A few years ago, I was listening to a radio interview featuring a well-known psychiatrist from the UCLA School of Medicine. At some point, the interviewer asked him to give his opinion of the validity and usefulness of polygraph tests. The psychiatrist’s answer was that most polygraph tests are useless, since so many criminals are psychopaths, and psychopaths (being pathological liars) can easily beat the test. Because of his credentials and notoriety, I’m sure that most people believed what he said. For my part, I just sat there and thought to myself, “The shrink doesn’t know what he’s talking about.” He was merely spouting off about his personal opinions without having taken the trouble to pick up one or two scientific journals. If he had done just a little reading, he wouldn’t have made such a fool of himself. Polygraph examiners test psychopaths all the time. (By the way, if you don’t know much about psychopaths and sociopaths, you should rent a copy of “Goodfellas”. The movie’s vivid portrayal of mobsters gives a fairly accurate view into the mindset of a psychopath.) Psychopaths and sociopaths comprise a large segment of the criminal population (including white-collar criminals). These are people who psychologists call “antisocial” – their activities and behaviors violate the basic rules that a society must have in order to function well. Many of the characteristics of a psychopath lead some people to believe that they can “beat” a polygraph test at will. For example, psychopaths are pathological liars, they don’t have any remorse or guilt for their crimes or sympathy for their victims, and they don’t accept responsibility for their own actions. Basically, they’re not particularly concerned about the bad things that they do, especially when those bad things bring them money or power. So, how do we know that psychopaths can’t beat us? We do a little scientific research. One of the handy things about research is that it cuts through theoretical arguments, and gets down to the essential basic issue which, in this case, is “Can psychopaths produce false negative outcomes at will?”
We have known the answer to that question since 1978, when the first well-designed scientific study on the issue was conducted in British Columbia, Canada. One of the principal scientists performing the study was Dr. Robert Hare, a world-renowned expert in the study and identification of psychopaths. Dr. Hare led a research team that conducted a mock-crime laboratory study using prisoners who were incarcerated in a Canadian prison. He first selected a group of prisoners who were clinically diagnosed as psychopaths (Dr. Hare conducted the diagnoses himself). Then, another group of prisoners was chosen who Dr. Hare diagnosed as not being psychopaths. Half of the psychopaths and half of the non-psychopaths then committed a mock crime. The other prisoners in the study were “innocent” of that crime. All of the subjects were given a Utah Zone of Comparison Test to determine if they were truthful or deceptive when answering relevant questions about the crime. All subjects were tested by a federally trained examiner. Accuracy of decisions for the non-psychopath group was about the same as previous research had shown. The non-psychopaths were accurately detected as being DI or NDI in 95% of the cases (excluding inconclusives). The really startling piece of information, though, was that the psychopaths were accurately detected at a slightly higher rate, 95.8%.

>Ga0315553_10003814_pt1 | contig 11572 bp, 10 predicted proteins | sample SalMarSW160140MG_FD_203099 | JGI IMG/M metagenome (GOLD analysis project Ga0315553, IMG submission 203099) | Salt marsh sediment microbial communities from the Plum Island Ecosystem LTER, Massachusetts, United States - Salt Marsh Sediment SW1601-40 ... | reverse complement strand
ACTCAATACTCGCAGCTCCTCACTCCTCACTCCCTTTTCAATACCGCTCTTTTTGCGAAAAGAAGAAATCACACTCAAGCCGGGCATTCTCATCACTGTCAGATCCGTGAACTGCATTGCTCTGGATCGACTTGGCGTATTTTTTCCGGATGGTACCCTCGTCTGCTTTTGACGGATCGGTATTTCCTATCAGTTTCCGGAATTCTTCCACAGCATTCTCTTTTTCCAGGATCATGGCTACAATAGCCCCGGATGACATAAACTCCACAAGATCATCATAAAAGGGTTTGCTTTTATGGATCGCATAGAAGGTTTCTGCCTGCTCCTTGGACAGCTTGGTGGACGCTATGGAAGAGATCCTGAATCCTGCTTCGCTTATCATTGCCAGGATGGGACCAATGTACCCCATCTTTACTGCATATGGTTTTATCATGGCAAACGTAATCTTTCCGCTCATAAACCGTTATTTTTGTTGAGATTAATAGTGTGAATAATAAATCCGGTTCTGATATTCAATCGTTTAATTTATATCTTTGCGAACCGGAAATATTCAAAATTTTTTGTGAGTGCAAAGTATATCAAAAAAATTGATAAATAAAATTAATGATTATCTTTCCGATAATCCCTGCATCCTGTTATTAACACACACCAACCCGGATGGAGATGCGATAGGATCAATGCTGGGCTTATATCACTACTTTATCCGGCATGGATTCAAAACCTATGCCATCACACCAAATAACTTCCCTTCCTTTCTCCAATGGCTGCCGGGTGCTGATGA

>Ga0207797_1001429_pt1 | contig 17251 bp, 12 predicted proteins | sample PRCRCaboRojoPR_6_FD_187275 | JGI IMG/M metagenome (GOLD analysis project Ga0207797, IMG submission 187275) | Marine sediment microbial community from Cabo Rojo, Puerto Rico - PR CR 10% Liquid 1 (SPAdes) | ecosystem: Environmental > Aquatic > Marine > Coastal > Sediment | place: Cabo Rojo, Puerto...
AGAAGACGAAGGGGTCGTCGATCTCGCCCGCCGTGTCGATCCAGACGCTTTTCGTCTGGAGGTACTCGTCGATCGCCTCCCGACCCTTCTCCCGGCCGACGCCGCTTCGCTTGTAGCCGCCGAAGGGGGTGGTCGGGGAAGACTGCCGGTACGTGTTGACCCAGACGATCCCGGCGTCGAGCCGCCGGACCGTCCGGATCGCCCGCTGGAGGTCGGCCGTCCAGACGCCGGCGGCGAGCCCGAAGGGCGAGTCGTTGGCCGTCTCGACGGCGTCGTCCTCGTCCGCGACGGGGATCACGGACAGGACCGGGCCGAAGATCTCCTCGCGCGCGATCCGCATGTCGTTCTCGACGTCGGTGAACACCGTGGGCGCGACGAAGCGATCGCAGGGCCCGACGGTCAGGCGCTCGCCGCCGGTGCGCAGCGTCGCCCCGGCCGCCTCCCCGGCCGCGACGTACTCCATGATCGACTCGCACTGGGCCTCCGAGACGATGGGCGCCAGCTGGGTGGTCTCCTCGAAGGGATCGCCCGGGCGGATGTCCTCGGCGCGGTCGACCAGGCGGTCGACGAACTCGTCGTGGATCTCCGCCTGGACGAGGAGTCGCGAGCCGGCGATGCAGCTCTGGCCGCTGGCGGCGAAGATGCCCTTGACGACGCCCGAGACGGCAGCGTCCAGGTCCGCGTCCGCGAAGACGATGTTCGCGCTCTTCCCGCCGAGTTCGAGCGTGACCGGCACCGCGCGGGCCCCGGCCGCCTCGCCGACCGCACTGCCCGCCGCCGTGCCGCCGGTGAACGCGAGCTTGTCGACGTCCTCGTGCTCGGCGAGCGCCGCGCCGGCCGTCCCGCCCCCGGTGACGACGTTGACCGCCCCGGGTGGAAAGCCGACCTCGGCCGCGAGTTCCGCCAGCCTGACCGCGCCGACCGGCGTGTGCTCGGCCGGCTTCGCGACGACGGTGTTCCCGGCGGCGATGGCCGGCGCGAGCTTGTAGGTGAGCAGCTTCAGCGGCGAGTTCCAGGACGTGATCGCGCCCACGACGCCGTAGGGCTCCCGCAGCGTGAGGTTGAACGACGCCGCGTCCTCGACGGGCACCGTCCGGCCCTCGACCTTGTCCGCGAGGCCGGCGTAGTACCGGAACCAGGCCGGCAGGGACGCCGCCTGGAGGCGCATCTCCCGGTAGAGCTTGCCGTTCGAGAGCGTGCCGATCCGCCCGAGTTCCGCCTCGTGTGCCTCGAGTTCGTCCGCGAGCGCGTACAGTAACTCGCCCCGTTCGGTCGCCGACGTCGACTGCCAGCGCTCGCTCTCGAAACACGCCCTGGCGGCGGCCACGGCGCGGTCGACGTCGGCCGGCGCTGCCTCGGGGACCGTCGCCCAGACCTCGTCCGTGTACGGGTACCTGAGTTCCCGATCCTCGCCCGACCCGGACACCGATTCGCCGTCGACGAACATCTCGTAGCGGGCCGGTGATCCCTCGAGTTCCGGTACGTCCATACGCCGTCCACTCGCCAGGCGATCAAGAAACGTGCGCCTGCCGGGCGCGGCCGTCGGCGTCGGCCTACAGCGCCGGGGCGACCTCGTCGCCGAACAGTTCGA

When the polygraph charts were analyzed at a later time, it was also shown that psychopaths produced stronger EDRs than nonpsychopaths and also had greater heart rate slowing when they were being deceptive. One more juicy piece of information from the experiment: no subject, psychopath or otherwise, was able to beat the test. There were no false negative errors. Since this experiment was published, other studies have also shown that psychopaths and other poorly socialized people do not have an advantage when it coming to “beating the test”. Why is this? It may be that they have the same fear of detection and its consequences as does anybody else. It may be that the responses of our autonomic nervous system are so strong that they can’t be overridden even by somebody with no conscience. Whatever the ultimate explanation, we have strong, objective, scientific proof that our accuracy rates with psychopaths and sociopaths are no different than they are with anybody else. I would strongly suggest that you get copies of the reports listed below. If anybody ever tells you that you can be beat by a psychopath, you’ll be able to give him a reading assignment.